Looking to Congress to clean business's house
It is not like the old days, when Americans looked to an activist president to wield power against business abuses and lead the country out of a financial morass.
Vividly remembered in history are Teddy Roosevelt, the trust-busting scourge of monopolies that were bleeding the consumer, and Franklin Roosevelt, who closed the collapsing banks in 1933 and created the Securities and Exchange Commission to ride herd over corporate wrongdoing.
Humorist Will Rogers called the SEC "a cop on the corner of Wall Street." In the current crisis of corporate malfeasance, with Time magazine reporting 72 percent of Americans seeing a pattern of deception, President Bush has failed so far to make himself the white knight who will slay the dragon of business wrongdoing.
Bush's much-heralded speech on Wall Street calling for a new ethic of responsibility and stiffer prison sentences for fraud left America unimpressed and the stock market sinking. His speech in Birmingham, Ala., offering reassurances about the economy did no better.
It is not easy for Bush to position himself as leading the charge against the culture he comes from. Questions continue over the sweetheart deals in which he was involved as a director of Harken energy in 1990.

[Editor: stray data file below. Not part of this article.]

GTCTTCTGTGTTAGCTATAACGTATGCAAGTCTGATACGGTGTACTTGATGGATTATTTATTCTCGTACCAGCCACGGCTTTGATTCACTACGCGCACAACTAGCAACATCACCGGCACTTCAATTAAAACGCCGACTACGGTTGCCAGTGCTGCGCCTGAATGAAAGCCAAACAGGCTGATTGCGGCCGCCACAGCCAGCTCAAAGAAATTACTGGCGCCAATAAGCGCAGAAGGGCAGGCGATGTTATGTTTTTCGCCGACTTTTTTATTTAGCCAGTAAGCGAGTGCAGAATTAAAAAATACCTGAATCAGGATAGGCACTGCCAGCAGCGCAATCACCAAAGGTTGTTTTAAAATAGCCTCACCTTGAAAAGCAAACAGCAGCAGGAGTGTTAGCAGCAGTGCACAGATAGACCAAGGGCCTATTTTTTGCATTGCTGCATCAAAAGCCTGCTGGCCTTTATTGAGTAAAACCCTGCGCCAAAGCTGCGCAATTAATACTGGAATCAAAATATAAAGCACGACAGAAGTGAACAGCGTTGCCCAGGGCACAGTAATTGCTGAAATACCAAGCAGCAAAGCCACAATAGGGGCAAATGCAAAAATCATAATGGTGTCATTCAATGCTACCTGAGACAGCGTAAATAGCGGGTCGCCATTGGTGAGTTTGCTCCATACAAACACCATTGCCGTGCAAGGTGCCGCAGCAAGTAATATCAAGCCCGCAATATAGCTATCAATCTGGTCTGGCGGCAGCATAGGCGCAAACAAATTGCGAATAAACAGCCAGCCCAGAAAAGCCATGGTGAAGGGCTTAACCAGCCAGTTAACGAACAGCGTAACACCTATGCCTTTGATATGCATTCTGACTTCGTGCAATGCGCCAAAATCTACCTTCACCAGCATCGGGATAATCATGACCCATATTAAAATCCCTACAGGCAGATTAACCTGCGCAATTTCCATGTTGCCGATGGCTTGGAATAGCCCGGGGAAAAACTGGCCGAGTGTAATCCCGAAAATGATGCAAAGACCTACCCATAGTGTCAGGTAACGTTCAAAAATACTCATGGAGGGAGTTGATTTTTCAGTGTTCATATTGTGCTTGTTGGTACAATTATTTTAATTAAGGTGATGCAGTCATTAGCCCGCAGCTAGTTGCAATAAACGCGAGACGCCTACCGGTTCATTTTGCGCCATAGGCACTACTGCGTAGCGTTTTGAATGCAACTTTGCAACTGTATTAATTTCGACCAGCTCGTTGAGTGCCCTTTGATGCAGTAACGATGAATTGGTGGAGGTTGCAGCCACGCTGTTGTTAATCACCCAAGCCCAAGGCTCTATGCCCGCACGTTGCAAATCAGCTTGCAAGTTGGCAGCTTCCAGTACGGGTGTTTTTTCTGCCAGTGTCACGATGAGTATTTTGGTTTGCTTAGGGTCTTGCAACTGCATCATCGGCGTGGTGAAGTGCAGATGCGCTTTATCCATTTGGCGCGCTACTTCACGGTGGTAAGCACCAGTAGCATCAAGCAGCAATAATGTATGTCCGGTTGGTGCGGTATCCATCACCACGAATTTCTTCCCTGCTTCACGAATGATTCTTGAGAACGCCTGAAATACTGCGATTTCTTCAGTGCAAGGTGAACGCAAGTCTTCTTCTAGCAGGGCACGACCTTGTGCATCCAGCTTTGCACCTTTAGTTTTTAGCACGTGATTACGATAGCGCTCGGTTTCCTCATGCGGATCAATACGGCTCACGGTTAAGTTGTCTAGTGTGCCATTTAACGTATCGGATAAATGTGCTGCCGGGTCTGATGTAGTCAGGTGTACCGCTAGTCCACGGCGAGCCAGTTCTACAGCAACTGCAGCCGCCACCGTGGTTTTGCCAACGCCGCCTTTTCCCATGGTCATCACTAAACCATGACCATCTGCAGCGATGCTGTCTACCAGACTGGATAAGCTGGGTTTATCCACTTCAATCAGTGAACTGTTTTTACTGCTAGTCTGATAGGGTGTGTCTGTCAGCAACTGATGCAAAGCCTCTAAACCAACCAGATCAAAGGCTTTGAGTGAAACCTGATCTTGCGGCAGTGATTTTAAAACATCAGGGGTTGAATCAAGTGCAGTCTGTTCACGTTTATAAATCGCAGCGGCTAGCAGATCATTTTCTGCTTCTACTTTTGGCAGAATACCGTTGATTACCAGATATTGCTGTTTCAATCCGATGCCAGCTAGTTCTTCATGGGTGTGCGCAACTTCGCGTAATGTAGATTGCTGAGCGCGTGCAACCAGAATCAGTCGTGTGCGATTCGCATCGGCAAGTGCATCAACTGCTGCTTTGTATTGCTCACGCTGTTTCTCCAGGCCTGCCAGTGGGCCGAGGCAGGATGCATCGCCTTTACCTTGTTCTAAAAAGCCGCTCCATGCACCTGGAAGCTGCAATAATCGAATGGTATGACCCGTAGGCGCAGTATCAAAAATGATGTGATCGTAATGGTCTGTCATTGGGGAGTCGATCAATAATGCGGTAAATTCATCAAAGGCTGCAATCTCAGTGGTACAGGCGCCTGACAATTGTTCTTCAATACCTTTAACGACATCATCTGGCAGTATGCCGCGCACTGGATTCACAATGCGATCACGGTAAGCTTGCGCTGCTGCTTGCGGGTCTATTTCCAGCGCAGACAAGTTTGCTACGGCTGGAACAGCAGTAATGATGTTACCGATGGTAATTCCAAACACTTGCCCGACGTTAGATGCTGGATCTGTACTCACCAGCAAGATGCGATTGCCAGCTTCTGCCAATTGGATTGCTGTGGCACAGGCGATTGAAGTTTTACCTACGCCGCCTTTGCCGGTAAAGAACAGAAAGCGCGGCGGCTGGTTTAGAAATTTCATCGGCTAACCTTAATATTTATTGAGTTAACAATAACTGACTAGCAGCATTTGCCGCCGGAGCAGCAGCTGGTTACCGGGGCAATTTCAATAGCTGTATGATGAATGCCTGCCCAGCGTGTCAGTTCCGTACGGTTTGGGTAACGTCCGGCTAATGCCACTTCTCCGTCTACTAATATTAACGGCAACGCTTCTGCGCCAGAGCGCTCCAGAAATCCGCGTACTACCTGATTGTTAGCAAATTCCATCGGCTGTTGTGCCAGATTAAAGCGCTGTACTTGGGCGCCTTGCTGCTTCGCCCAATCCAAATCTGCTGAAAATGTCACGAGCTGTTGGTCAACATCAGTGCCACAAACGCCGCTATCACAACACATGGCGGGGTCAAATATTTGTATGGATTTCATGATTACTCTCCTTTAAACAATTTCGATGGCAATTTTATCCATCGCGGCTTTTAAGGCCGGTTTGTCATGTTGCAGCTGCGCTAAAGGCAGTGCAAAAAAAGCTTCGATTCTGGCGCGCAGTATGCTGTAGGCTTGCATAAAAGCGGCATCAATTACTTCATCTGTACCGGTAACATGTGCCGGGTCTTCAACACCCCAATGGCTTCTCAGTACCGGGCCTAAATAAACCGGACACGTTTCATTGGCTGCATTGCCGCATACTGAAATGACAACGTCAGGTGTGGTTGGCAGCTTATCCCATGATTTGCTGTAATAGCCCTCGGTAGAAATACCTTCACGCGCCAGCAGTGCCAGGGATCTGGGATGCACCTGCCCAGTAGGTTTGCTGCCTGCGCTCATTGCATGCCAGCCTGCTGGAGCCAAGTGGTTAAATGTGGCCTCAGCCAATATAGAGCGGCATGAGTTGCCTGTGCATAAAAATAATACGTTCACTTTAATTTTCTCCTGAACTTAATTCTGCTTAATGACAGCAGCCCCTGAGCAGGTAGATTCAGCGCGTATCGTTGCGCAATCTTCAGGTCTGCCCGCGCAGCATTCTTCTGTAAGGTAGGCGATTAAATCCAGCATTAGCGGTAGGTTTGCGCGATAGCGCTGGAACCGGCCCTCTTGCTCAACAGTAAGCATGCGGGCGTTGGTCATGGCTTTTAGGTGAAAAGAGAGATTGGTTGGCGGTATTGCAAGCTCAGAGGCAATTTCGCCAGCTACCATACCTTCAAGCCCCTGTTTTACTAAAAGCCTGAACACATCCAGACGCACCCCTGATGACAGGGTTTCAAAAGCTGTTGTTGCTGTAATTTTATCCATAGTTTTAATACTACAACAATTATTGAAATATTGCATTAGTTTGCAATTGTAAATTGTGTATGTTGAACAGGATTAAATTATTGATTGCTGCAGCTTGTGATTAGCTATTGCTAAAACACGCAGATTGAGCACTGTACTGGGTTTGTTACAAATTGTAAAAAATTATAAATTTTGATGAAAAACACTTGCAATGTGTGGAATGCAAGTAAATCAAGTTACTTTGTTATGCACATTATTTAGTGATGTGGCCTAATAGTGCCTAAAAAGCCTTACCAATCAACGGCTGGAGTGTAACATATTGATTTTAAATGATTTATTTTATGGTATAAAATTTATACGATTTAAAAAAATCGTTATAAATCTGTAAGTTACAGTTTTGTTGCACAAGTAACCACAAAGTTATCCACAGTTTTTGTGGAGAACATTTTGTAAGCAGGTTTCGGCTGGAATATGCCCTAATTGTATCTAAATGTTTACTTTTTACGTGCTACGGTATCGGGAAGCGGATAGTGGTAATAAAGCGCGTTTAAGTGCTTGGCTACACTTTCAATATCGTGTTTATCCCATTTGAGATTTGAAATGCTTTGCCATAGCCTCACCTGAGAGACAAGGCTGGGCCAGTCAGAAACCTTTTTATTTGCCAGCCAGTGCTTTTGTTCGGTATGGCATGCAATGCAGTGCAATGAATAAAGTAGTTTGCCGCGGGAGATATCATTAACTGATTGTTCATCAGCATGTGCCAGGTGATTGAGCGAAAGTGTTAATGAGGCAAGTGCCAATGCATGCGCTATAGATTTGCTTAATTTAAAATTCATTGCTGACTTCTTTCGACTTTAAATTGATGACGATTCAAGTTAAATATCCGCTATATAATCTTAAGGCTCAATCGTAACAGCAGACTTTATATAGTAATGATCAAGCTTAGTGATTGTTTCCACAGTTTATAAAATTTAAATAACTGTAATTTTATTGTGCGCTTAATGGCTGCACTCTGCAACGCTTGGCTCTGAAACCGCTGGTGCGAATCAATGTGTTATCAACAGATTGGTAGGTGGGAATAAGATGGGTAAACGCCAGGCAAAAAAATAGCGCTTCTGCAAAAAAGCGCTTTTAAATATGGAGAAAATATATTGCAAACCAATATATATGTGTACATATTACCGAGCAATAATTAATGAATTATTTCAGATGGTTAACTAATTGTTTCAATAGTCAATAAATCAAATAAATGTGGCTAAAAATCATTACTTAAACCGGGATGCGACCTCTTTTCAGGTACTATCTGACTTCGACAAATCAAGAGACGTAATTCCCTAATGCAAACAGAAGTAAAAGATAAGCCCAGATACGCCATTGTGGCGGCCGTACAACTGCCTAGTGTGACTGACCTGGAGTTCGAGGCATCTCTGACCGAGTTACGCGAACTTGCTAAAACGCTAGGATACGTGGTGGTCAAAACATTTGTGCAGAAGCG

New attention is being focused on how the president packed his administration with representatives of corporate America. He has a record four former CEOs in his Cabinet Vice President Cheney of Halliburton Corp. (now under investigation), Treasury Secretary Paul O'Neill of Alcoa, Defense Secretary Don Rumsfeld of General Instruments, and Commerce Secretary Don Evans of the Tom Brown Inc. energy company.
At the sub-Cabinet level, you will find Army Secretary Tom White of Enron, Air Force Secretary James Roche of Northrop Grumman, and Navy Secretary Gordon England of General Dynamics. (Remember President Eisenhower's denunciation of "the military-industrial complex"?)
Under the circumstances, it is Congress that has assumed the leadership role in tightening accounting regulation and making corporate executives more accountable. The Senate did not wait for a cue from the White House before passing a regulatory bill, 97 to 0, that a few weeks before would have been thought inconceivable.
As bipartisan blocs continue to work on the more pervasive abuses of executive self-enrichment, manipulation of stock options, and auditor-consultant conflicts of interest, we may be nearing the end of an era of deregulation that created the climate for some of the scandalous practices being uncovered.
Americans don't like government, except when things go wrong. They are ready for a crackdown, and they look to Congress rather than the business-friendly president to lead the way.
Daniel Schorr is a senior news analyst at National Public Radio.